The Crew Dragon capsule sits on the SpaceX Falcon 9 rocket in Launch Complex 39-A at Kennedy Space Center, Fla., Friday, May 29, 2020.
Joe Burbank | Orlando Sentinel | Getty Images
Private space specialist Axiom Space announced a deal with SpaceX on Wednesday that will add three more manned flights to the International Space Station and carry out the missions planned overall Elon Musks Four companies.
“We are very excited to build on our partnership with Axiom to make human spaceflight more accessible to more people,” said Gwynne Shotwell, President of SpaceX, in a statement. “A new era in manned space travel is here.”
The Houston-based Axiom had previously announced its Ax-1 mission would launch with SpaceX’s Falcon 9 rocket and Crew Dragon capsule, and now the Ax-2, Ax-3 and Ax-4 missions are also available.
Ax-1 is currently slated to hit the market in January 2022.
The view from SpaceX’s Crew Dragon Endeavor spacecraft from the International Space Station and from Resilience’s Crew Dragon space probe as the capsule approached docking on April 24, 2021.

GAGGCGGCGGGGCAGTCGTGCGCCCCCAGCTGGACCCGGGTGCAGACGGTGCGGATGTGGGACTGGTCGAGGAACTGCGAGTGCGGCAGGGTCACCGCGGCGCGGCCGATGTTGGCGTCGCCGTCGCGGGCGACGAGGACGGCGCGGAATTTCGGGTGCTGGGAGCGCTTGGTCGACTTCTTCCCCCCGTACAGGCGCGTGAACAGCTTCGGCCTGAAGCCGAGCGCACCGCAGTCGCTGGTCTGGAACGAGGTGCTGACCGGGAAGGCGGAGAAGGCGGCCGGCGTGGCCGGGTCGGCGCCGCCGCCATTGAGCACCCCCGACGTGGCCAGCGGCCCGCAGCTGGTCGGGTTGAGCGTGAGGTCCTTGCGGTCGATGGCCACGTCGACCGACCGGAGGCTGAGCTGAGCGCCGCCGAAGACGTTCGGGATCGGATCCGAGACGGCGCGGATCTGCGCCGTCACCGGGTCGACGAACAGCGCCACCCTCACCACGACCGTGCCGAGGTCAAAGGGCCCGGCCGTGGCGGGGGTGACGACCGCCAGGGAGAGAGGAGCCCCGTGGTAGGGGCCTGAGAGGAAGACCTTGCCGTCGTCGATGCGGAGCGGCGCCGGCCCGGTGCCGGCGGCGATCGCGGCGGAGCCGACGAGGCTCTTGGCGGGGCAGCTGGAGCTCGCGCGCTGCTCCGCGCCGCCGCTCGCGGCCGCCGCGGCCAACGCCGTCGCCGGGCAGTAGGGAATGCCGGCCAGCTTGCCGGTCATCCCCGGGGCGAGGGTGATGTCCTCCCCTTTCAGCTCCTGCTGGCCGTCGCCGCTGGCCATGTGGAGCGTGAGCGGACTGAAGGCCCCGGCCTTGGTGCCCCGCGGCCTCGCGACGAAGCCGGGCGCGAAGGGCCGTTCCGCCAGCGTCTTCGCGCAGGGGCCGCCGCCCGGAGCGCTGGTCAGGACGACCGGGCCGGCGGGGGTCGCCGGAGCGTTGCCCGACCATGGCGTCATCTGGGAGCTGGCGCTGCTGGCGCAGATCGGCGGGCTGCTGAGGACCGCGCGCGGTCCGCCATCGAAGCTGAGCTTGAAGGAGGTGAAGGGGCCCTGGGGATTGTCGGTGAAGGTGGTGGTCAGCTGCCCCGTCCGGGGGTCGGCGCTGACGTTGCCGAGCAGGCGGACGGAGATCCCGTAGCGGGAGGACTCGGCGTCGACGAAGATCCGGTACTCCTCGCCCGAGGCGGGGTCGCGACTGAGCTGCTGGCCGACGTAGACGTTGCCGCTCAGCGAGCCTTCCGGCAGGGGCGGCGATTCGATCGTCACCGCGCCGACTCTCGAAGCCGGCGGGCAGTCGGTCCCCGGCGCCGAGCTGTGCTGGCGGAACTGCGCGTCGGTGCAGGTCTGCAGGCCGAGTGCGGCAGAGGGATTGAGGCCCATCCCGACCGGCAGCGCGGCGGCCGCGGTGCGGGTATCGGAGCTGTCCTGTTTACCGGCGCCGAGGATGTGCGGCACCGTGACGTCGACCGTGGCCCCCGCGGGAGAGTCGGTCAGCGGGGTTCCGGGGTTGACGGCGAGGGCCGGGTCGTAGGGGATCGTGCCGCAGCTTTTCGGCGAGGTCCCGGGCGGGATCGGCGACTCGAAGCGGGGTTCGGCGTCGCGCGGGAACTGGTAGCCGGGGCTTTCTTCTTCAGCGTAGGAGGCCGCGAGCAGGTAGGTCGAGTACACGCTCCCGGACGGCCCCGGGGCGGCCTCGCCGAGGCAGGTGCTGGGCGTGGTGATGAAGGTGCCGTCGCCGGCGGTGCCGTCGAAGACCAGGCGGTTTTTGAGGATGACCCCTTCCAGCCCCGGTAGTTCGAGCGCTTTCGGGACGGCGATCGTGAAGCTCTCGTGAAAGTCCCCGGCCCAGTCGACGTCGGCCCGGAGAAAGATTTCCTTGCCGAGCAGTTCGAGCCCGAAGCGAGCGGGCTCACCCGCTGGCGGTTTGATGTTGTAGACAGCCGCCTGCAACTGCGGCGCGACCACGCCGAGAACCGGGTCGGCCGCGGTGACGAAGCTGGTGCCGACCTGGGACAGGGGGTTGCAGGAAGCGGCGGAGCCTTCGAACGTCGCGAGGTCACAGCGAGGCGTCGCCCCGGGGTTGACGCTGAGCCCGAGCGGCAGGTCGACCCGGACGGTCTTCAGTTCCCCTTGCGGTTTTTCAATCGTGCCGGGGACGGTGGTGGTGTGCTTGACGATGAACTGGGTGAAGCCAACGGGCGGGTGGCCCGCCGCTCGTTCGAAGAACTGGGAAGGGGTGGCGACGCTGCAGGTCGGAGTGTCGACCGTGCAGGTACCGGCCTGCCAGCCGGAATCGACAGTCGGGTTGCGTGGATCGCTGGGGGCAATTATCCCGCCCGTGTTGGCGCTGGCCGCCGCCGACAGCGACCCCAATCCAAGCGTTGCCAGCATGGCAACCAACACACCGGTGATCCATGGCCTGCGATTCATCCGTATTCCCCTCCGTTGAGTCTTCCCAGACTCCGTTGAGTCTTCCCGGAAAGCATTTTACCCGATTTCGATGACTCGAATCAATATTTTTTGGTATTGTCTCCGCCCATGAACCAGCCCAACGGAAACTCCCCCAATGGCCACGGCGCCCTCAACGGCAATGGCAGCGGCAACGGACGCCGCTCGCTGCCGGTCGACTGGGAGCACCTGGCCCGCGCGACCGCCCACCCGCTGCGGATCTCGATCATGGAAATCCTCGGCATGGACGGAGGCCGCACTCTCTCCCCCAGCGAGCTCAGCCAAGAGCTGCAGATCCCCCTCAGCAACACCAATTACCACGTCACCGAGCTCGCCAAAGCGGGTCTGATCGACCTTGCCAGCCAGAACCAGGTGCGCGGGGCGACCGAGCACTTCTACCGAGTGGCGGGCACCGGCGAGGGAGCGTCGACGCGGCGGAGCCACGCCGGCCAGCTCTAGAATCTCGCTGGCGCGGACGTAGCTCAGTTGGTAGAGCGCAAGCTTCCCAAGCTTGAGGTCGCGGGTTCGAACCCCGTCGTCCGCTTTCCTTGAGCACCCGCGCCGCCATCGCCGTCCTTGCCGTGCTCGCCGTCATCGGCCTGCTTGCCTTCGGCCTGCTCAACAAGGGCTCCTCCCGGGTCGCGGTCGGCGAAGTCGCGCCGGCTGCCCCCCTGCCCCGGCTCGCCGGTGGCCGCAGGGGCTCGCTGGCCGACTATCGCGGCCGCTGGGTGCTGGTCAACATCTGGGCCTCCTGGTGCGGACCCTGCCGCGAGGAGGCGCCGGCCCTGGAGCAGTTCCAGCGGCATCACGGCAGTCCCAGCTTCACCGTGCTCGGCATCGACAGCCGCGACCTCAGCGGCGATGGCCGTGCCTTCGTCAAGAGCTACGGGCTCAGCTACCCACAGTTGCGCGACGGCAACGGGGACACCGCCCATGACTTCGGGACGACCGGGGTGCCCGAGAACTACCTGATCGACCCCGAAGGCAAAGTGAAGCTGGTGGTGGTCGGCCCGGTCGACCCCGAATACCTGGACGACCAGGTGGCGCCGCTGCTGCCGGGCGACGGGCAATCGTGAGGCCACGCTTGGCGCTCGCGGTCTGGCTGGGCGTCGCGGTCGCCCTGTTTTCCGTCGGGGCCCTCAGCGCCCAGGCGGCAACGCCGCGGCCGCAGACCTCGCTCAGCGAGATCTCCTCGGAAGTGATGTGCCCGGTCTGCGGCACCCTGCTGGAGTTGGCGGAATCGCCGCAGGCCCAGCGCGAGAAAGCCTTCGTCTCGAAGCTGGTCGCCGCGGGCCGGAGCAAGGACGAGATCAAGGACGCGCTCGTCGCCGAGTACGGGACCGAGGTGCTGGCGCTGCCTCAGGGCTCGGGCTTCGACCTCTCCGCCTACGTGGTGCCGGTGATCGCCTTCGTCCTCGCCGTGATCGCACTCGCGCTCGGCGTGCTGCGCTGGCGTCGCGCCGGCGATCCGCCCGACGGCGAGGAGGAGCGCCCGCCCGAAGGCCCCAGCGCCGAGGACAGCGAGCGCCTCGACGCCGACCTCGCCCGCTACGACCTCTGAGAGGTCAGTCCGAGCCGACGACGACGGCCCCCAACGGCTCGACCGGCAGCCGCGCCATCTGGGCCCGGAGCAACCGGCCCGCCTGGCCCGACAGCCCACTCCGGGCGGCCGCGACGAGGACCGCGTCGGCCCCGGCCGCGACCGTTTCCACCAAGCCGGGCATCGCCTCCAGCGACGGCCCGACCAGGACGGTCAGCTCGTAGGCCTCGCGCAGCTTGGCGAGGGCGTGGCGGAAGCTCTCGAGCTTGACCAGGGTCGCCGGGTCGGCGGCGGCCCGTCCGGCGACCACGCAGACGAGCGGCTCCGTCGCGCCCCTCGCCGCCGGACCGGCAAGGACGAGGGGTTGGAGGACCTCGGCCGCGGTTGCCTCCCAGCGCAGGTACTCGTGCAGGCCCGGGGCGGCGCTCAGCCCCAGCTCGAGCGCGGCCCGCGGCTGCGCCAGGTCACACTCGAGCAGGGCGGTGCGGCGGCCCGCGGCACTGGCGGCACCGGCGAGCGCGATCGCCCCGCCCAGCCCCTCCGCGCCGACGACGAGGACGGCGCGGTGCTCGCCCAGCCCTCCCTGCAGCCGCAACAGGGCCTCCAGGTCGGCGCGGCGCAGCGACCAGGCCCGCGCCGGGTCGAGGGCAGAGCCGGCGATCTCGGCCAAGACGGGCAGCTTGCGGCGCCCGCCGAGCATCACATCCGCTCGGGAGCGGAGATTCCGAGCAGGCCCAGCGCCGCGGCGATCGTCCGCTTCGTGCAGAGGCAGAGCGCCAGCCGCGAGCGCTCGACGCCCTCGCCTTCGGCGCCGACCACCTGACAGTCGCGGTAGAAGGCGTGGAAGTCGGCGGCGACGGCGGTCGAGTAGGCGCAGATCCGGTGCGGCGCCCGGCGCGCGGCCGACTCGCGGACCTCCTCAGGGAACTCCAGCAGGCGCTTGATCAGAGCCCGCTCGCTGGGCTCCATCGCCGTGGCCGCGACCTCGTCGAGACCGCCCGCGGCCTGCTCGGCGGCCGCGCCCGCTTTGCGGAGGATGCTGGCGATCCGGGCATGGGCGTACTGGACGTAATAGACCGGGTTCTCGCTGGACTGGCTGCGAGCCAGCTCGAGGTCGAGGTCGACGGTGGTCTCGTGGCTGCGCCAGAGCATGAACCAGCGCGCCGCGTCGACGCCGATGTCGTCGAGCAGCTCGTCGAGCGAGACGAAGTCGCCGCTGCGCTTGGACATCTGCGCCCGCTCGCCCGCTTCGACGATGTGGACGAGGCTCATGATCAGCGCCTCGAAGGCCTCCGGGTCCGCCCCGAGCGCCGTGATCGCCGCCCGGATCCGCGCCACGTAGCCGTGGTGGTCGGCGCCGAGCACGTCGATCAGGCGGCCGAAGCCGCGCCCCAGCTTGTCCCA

Musk’s company has made three Crew Dragon flights to the space station so far, all of them as part of NASA’s Commercial Crew program and with government astronauts. SpaceX has so far flown 10 astronauts into orbit, with a full schedule of both government and private Crew Dragon missions for the coming year.
“SpaceX paved the way with reliable, commercial human launch capabilities and we are delighted to be working with them in a truly historic moment,” said Michael Suffredini, CEO of Axiom, in a statement.
While Axiom refused to comment on the financial details of the deal, NASA is paying SpaceX about $ 55 million per astronaut to fly to the space station – an idea of the high cost of a private flight into orbit. Although SpaceX is providing the rocket and capsule, Axiom oversees management of the mission from training to return to Earth.
Axiom calls these private flights “legacy missions,” like The Unicorn Space Company is building habitable modules that will be connected to the ISS, as well as operate independently in orbit.